TSA’s Trusted Traveler program deserves encouragement

In my commentaries, I’ve not always been a fan of the Transportation Security Administration (TSA), especially when it comes to its privacy-invasive techniques and technologies. In fairness to the agency, however, the new, still-being-implemented Trusted Traveler program is focused, reasonable and — thus far — well-managed. The program allows pre-approved travelers to bypass some of the TSA’s more onerous screening procedures. It represents, better than any other program undertaken by the TSA in its decade-long existence, how passenger air travel security ought to be administered.

In order to qualify for the program, passengers wishing to enroll must provide some in-depth personal information to the TSA — basically, their work history and documentation to establish they are citizens or legal residents of the United States. A photograph and fingerprints are required as well, but not invasive biometric data such as retinal scans.

Once approved for the program, participants planning to enter the concourse at a participating airport (thus far, only Atlanta, Dallas-Ft. Worth, Detroit and Miami, and only for passengers flying on Delta or American Airlines) are directed to a special security line — one that does not incorporate the nude body scanners. At that special security line, the passengers do not have to take off their shoes or jackets, nor do they have to remove their laptop computers or toiletries from their carry-on bags and place them in separate bins. The passengers then are directed to pass through one of the normal security scanning devices.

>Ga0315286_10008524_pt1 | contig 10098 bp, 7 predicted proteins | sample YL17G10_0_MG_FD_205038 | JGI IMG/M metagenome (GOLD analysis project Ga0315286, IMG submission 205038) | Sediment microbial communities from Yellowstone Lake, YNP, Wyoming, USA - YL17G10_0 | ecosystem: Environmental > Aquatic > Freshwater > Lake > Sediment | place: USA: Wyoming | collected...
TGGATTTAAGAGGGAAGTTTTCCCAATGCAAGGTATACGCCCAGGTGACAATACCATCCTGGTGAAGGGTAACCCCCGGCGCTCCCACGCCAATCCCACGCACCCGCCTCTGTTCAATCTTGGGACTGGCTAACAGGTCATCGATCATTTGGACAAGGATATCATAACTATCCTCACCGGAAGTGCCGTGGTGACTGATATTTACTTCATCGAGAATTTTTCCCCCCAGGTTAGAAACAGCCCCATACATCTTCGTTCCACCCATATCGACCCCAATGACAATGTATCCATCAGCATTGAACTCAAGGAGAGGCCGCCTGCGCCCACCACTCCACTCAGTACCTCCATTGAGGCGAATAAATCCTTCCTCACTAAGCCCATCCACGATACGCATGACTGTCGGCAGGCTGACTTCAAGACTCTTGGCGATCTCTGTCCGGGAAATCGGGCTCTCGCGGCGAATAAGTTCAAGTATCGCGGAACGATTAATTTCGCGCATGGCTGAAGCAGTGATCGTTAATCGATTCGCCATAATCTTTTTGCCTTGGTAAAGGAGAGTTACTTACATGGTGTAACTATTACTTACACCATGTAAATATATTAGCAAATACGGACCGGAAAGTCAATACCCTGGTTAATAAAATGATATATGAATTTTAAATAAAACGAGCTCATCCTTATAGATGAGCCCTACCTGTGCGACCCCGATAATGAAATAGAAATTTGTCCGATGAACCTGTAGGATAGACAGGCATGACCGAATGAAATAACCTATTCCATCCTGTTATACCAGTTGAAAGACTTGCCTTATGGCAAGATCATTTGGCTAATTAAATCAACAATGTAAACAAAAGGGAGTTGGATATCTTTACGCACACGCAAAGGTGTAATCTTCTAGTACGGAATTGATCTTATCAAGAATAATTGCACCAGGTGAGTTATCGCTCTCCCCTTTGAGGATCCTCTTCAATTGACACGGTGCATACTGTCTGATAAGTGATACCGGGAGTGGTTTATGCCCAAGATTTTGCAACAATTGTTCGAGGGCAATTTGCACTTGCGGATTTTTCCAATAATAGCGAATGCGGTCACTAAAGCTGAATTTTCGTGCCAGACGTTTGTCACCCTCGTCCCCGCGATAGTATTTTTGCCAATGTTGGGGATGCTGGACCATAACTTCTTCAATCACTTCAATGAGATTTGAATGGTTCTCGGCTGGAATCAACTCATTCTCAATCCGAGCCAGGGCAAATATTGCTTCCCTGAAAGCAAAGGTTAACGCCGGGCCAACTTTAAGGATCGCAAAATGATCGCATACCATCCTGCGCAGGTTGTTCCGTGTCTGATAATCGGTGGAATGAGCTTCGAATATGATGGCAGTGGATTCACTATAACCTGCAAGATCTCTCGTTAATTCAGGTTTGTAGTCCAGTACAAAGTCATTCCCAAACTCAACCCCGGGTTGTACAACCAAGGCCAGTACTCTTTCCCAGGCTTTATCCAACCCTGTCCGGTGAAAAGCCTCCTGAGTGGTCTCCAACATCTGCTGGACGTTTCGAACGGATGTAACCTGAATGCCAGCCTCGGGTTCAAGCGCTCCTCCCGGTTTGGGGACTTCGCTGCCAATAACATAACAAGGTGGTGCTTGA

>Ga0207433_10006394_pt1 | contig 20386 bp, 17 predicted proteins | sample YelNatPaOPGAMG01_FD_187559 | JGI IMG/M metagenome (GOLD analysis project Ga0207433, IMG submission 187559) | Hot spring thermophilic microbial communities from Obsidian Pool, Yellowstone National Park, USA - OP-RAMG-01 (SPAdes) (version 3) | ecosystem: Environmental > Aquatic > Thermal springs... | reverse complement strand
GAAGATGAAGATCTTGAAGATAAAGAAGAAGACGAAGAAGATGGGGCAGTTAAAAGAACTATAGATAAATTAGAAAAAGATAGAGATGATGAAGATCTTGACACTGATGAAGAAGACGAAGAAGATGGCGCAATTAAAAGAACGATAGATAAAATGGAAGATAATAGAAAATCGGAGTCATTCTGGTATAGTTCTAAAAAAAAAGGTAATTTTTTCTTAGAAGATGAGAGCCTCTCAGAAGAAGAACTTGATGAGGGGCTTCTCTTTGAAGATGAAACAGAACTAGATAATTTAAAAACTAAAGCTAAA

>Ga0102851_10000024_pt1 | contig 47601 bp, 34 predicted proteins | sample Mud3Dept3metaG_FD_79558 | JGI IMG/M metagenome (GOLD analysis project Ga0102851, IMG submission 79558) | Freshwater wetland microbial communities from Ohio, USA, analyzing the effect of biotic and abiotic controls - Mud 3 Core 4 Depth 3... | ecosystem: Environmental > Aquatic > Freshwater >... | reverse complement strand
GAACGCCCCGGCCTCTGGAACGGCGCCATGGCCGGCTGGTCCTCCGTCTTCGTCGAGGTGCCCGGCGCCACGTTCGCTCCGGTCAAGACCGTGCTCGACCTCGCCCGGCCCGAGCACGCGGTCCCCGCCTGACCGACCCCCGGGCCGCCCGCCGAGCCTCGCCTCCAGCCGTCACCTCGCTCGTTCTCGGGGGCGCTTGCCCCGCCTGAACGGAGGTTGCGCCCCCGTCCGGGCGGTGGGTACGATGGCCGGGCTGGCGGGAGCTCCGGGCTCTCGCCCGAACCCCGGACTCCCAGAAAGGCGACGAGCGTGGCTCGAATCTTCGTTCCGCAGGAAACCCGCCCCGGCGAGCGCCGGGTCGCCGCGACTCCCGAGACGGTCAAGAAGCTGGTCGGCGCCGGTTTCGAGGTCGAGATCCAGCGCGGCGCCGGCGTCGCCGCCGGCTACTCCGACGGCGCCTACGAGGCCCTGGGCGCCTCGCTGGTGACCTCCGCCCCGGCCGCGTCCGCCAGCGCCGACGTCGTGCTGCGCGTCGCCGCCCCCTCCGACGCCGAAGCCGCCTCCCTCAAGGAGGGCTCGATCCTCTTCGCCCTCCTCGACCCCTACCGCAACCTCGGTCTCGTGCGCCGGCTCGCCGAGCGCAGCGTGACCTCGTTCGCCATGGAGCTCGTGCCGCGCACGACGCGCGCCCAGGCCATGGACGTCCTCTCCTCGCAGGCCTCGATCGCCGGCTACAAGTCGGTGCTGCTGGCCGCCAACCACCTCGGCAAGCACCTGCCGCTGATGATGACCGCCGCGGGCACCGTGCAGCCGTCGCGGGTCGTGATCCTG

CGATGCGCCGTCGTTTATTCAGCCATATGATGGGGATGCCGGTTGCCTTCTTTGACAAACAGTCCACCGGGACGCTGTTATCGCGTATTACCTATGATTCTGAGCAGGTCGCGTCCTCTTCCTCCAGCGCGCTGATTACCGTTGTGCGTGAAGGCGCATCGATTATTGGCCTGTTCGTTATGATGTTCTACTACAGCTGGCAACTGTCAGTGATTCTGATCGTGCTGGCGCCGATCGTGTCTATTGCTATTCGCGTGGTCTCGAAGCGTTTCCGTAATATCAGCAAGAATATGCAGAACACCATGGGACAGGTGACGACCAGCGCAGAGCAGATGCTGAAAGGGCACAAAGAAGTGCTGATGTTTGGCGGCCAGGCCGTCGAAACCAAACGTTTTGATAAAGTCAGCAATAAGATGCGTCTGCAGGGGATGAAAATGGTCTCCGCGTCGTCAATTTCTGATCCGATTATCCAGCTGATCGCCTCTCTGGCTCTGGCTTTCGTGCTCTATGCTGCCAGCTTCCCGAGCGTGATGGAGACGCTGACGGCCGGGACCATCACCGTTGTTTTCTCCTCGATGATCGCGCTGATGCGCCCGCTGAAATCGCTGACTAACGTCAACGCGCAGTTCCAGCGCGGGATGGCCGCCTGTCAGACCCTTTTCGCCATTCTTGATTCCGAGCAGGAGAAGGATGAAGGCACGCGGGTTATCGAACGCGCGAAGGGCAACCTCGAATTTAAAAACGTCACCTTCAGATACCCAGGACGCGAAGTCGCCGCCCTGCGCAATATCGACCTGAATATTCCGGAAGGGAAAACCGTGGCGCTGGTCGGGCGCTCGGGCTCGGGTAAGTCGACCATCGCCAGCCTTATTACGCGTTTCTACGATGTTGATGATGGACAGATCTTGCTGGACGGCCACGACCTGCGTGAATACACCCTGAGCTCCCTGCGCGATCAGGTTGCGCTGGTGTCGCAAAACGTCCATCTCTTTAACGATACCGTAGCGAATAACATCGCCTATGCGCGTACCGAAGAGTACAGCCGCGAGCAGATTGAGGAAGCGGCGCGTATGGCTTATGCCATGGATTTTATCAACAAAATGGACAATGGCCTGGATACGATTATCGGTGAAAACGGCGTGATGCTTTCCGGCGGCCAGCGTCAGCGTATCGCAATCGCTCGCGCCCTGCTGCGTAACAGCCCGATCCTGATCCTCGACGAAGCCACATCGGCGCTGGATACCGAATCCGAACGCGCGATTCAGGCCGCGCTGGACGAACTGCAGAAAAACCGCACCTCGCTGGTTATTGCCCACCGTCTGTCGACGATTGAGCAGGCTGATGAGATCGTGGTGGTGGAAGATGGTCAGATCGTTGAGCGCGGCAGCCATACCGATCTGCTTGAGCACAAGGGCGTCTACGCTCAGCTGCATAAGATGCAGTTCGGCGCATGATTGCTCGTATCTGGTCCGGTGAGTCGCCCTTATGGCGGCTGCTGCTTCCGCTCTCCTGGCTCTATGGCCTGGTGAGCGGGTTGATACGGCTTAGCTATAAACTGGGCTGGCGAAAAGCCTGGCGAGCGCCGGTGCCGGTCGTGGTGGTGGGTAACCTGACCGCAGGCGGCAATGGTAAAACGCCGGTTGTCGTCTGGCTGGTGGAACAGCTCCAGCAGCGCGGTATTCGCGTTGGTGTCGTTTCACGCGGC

The Trusted Traveler program is part of the overall effort by TSA — announced earlier this year by Administrator John Pistole — to move away from the one-size-fits-all approach it has employed for years (and which in essence treats every passenger as if he is a suspected terrorist), and toward one that focuses on “higher-risk and unknown passengers.”

If TSA truly is serious about this new strategy — especially if it includes no longer subjecting every toddler and wheelchair-bound octogenarian to invasive and unnecessary pat-downs or nude body scanners — Congress should take steps to encourage the agency to expand it quickly. The Trusted Traveler program will not fix all of the problems TSA faces — many of which are the result of the arrogant and rigid bureaucratic thinking that have become the agency’s hallmark — but it definitely is a step in the right direction.

Bob Barr represented Georgia’s Seventh District in the U.S. House of Representatives from 1995 to 2003. He provides regular commentary to Daily Caller readers.